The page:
Medical Cost Trends

Study: Costs Vary Widely for Hospital Outpatient Surgeries

A WCRI study shows that states with cost-to-charge ratio fee regulations or fixed fee schedules see lower payments and slower growth of increased payments compared to other states.
By: | March 16, 2015

States that use percent-of-charge-based fee regulations or have no fixed fee schedules are paying a bundle for common hospital outpatient surgeries, suggests a new study. States with cost-to-charge ratio fee regulations or fixed fee schedules see lower payments and slower growth of increased payments compared to other states.

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The Massachusetts-based Workers Compensation Research Institute compared hospital outpatient costs for the most commonly used outpatient surgeries in workers’ comp for 33 states to develop its fourth Hospital Outpatient Cost Index for Workers’ Compensation. The study updates previous research and includes data from 2013.

“Hospital outpatient payments per surgical episode varied significantly across states, ranging from 71 percent below the 33-state median in New York to 115 percent above the 33-state median in Alabama in 2013,” according to the study. “In other words, the average payment for similar surgical episodes in the highest-cost study state, Alabama, was more than seven times the level paid in New York, the lowest-cost study state.”

The researchers organized the 33 states according to their approaches to regulate reimbursements for hospital outpatient services. The five categories they used were:

Fixed Amount Fee Schedules 

Hospital outpatient services are reimbursed according to fixed amount fee schedules. States using them include California, Colorado, Georgia, Illinois, Maryland, Massachusetts, Mississippi, Nevada, New York, North Carolina, Oklahoma, South Carolina, Tennessee, Texas, and West Virginia.

Percent-of-Charge-Based Fee Regulations

Instead of specifying a particular reimbursement amount, these states depend on provider charges and allow a pre-specified percentage of charges to be reimbursed. States with this type of system included Alabama, Florida, Kansas, Louisiana, Minnesota, and Nebraska.

Cost-to-Charge Ratio Fee Regulations

Kentucky, Michigan, and Oregon multiply cost-to-charge ratios to determine reimbursement amounts. The ratio is often calculated using Medicare or Medicaid Cost Reports. As WCRI explained, a hospital’s expenses typically are divided by revenues to compute the base ratio, which may be modified for hospital location or size, among other factors.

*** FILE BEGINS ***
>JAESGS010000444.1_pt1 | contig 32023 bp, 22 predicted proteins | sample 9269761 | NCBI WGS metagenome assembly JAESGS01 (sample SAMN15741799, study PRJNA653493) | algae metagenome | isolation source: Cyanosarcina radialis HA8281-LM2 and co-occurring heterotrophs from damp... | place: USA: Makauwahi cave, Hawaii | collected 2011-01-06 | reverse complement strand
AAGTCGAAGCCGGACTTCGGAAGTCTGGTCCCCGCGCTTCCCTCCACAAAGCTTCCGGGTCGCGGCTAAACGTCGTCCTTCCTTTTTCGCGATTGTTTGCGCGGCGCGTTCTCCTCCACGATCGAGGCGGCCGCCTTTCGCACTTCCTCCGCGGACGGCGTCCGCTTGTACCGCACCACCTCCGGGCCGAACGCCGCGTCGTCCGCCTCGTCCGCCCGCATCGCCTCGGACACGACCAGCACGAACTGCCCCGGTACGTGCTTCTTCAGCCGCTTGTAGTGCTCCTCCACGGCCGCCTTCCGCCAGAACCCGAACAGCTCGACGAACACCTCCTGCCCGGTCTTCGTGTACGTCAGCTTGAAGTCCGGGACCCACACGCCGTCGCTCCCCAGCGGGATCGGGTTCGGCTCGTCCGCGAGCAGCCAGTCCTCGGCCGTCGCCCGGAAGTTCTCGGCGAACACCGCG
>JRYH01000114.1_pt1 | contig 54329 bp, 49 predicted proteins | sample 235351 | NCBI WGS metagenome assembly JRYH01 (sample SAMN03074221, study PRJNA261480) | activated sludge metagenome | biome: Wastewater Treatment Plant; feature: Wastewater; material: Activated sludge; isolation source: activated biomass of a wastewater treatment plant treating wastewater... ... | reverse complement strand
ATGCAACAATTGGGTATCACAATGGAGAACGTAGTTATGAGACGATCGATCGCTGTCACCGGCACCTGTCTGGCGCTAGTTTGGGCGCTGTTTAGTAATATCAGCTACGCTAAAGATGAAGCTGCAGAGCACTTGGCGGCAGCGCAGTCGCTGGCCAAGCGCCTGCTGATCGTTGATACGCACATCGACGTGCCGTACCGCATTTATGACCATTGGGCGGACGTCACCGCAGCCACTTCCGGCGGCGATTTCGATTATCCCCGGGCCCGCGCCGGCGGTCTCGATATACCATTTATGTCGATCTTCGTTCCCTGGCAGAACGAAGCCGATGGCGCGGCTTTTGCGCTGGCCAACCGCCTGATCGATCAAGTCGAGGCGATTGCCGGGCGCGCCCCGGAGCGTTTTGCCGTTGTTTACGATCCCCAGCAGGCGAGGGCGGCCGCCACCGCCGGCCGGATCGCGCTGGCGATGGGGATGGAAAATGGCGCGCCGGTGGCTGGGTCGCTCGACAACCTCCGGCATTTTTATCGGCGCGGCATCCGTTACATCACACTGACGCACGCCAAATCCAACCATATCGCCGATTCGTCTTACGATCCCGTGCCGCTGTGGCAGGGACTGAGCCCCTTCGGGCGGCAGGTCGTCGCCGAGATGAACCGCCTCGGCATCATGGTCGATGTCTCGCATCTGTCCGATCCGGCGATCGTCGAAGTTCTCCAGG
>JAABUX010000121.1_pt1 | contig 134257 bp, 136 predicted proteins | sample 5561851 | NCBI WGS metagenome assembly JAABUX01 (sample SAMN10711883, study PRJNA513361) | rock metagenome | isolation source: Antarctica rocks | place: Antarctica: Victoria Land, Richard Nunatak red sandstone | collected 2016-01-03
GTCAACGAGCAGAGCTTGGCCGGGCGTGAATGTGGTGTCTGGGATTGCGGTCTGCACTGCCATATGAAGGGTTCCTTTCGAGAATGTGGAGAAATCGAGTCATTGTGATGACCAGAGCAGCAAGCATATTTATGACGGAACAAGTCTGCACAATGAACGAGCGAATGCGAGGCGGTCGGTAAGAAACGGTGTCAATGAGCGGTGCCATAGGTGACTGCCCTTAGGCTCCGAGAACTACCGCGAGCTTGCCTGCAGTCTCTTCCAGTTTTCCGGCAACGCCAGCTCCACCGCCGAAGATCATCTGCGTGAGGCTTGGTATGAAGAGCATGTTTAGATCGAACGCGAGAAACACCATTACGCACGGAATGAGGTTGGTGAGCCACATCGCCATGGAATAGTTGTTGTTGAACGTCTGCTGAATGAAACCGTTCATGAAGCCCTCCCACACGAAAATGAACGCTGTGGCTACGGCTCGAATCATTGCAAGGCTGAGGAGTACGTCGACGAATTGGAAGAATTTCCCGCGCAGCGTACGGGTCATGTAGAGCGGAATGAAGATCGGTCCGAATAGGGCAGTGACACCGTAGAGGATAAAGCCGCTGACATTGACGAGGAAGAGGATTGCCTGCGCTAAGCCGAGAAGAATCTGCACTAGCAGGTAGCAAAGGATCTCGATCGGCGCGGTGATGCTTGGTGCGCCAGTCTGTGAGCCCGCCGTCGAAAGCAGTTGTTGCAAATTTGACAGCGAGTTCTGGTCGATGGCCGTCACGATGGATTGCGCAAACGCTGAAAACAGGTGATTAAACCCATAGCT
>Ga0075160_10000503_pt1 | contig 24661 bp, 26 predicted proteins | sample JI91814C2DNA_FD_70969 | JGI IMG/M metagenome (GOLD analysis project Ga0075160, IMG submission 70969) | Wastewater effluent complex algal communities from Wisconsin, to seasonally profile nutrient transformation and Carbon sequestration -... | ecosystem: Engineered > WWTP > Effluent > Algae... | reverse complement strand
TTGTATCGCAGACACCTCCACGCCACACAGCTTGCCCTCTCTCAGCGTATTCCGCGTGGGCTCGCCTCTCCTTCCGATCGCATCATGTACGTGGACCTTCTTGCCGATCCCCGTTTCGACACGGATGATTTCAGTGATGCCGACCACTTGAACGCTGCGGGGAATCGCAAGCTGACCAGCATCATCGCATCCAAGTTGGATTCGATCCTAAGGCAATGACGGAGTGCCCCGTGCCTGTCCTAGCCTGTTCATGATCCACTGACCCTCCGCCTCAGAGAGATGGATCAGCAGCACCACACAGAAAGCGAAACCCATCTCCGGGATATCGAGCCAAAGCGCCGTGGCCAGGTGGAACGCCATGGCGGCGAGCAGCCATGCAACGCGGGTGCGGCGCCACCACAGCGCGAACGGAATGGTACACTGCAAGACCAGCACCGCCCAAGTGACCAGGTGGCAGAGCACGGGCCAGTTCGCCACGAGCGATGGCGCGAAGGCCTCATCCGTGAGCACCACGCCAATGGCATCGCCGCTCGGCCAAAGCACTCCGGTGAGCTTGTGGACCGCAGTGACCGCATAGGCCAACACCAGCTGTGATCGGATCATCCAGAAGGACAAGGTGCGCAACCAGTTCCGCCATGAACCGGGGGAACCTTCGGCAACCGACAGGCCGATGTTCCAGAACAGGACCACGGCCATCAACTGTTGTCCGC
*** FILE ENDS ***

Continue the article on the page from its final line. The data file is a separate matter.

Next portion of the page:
Other Fee Regulations

Pennsylvania has a fee regulation type system which combines features of a fixed amount fee schedule and a charge-based fee regulation.

No fee schedules

Eight States — Arizona, Connecticut, Indiana, Iowa, Missouri, New Jersey, Virginia, and Wisconsin — had no hospital outpatient fee schedule as of 2013. Connecticut requires hospitals to be reimbursed at their actual cost. “However, in reality, negotiations occur that may or may not result in actual costs being paid,” the report said.

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“States with no fee schedules for hospital outpatient reimbursement had higher hospital outpatient payments per episode compared with states with fixed-amount fee schedules — 60 to 141 percent higher than the median of the study states with fixed amount fee schedules,” the study said. “States with percent-of-charge-based fee regulations had substantially higher hospital outpatient payments per surgical episode than states with fixed amount fee schedules — 42 to 191 percent higher …. States with cost-to-charge ratio fee regulations had hospital outpatient payments per episode similar to states with fixed amount fee schedules.”

States with fixed amount fee schedules had generally lower payments, except Illinois and North Carolina, which “had significantly higher hospital outpatient payments per episode among states with fixed amount fee schedules,” according to the research. “In both states, fixed amount fee schedule rates are based on frozen historical hospital charges, resulting in two of the highest fee schedule levels.”

Illinois implemented a 30 percent fee schedule reduction in 2011. However, “the fee schedule rates in Illinois were still the highest among the fixed amount fee schedule study states,” the study said. “For example, for common arthroscopic shoulder surgeries, the hospital outpatient fee schedule rate in 2012 in the Chicago region, Illinois, was more than 40 percent higher than in Georgia, the next highest state with a fixed amount fee schedule after Illinois and North Carolina.”

The trends were similar when comparing growth rates among the states. States using percent-of-charge-based fee regulations that did not have updates to the reimbursable percentage of charges saw 157 to 286 percent faster growth in the payments than the median of the states with fixed amount fee schedules. Among the cost-to-charge ratio states, the rate of growth was slower or similar to the median fixed amount fee schedule state between 2006 and 2013.

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The growth rate among states with no fee schedules “was at least 124 percent higher and as much as 190 percent higher” than fixed amount fee schedule states with the exception of New Jersey. The researchers noted that New Jersey saw “an unusual” 130 percent increase in the share of payments made to in-network providers from 39 percent in 2006 to 90 percent in 2013.

Nancy Grover is the president of NMG Consulting and the Editor of Workers' Compensation Report, a publication of our parent company, LRP Publications. She can be reached at [email protected]

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The R&I Editorial Team can be reached at [email protected]